WASHINGTON (AP) -- President Barack Obama and dozens of African leaders opened talks Wednesday on two key issues that threaten to disrupt economic progress on the continent: security and government corruption.<br />
The discussions capped an unprecedented three-day gathering of African leaders in Washington. Much of the conference has centered on boosting U.S. financial ties with Africa, a continent that is home to six of the world's 10 fastest-growing economies and a rapidly expanding middle class.<br />
As he has throughout the summit, Obama sought to highlight Africa's potential, particularly as an untapped trading partner for U.S. businesses. During remarks at the State Department, he said that even though the continent faces significant challenges, "a new Africa is emerging."<br />
Yet White House officials acknowledge that security issues and governance challenges continue to constrain Africa's overall prosperity. There are particular concerns about Boko Haram, a violent Islamist group in Nigeria that was responsible for the kidnapping of more than 200 schoolgirls earlier this year.<br />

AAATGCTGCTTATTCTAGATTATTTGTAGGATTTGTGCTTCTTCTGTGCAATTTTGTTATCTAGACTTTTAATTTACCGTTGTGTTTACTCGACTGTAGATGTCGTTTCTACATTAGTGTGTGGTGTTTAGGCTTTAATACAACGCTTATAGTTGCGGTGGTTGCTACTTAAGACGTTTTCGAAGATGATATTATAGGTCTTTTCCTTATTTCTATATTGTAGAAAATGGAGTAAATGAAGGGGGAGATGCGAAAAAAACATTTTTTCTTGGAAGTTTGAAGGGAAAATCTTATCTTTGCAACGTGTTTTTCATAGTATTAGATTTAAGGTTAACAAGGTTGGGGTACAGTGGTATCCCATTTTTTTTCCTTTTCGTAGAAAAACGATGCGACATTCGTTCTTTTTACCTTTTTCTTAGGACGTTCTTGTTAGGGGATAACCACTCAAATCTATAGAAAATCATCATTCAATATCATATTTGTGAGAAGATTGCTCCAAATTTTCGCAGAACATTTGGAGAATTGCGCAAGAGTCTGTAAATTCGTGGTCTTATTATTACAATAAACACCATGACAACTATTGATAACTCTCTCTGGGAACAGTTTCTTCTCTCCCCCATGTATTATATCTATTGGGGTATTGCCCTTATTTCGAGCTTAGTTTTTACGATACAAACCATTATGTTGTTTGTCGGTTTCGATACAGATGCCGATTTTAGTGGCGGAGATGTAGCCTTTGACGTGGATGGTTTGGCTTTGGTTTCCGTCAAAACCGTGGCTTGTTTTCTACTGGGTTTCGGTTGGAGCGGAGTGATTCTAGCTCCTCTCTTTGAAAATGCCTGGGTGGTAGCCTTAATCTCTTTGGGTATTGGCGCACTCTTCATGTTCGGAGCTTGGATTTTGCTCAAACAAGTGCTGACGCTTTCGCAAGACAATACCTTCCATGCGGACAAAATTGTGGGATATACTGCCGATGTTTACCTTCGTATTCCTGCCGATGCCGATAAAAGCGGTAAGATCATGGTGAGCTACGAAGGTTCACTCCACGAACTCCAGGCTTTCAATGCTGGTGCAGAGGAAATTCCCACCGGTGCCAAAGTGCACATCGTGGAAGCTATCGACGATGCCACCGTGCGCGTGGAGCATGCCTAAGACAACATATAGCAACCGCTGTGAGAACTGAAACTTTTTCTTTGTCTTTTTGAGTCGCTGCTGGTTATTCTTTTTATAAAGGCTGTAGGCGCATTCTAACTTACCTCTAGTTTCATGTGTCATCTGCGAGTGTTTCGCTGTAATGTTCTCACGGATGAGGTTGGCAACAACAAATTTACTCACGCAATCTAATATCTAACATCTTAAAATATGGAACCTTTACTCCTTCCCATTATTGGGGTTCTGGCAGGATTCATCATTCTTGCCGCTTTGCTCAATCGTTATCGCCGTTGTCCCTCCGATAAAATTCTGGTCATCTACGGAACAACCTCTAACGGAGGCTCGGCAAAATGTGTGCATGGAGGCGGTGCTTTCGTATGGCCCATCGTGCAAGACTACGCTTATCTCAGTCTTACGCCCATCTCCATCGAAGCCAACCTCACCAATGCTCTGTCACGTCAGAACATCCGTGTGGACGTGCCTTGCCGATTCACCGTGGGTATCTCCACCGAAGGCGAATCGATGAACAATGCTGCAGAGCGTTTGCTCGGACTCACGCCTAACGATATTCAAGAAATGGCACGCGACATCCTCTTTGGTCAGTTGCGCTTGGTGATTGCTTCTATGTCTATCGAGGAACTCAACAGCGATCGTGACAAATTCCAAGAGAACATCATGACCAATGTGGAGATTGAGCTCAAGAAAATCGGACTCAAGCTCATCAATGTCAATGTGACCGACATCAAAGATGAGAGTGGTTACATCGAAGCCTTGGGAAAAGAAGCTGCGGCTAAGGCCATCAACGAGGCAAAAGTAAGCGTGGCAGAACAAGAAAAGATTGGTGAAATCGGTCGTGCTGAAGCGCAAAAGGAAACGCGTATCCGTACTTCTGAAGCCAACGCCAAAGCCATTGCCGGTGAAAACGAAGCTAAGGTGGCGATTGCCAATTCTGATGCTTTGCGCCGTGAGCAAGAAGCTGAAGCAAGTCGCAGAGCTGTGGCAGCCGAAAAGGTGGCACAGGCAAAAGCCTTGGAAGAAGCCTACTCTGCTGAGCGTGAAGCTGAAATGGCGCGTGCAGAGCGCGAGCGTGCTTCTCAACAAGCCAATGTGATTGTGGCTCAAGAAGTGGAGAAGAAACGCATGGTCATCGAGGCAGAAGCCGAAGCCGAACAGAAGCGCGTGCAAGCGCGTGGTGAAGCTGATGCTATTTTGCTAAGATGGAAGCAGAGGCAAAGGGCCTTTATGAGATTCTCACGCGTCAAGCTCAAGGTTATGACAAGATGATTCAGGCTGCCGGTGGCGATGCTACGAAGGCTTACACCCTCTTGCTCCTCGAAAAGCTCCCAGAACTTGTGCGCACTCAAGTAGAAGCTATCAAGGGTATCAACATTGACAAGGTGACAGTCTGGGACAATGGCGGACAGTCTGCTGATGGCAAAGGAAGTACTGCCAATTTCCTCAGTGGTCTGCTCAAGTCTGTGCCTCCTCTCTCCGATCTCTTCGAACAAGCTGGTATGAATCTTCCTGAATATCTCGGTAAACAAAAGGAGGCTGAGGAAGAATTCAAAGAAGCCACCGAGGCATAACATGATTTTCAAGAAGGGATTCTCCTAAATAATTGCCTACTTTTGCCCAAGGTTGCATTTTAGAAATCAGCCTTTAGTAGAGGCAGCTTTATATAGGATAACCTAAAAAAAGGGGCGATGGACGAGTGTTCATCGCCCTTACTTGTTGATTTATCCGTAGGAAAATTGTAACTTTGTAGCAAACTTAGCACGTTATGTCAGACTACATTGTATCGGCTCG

Obama said the security discussions would center on ways to enable African governments to boost their own peacekeeping and counterterrorism capabilities while moving away from the need for costly outside intervention.<br />
Leaders were also expected to discuss good governance and transparency, with U.S. officials arguing to their African counterparts that both are necessary conditions for economic growth.<br />
The president acknowledged the ongoing Ebola crisis that is gripping three African nations, saying the affected countries have overcome great challenges in the past and are "drawing on that same spirit" now. The leaders of Liberia and Sierra Leone canceled plans to travel to Washington in order to deal with the crisis, while the president of Guinea is attending the talks.
A blustery winter storm dumped snow and ice across the West on Wednesday, making driving treacherous in the mountains from California to the Rockies and forcing residents and party-goers in some usually sun-soaked cities to bundle up for a frosty New Year's.
House Republican leaders rallied around one of their own, Whip Steve Scalise, on Tuesday after he said he regrets speaking 12 years ago to a white supremacist organization and condemns the views of such groups.
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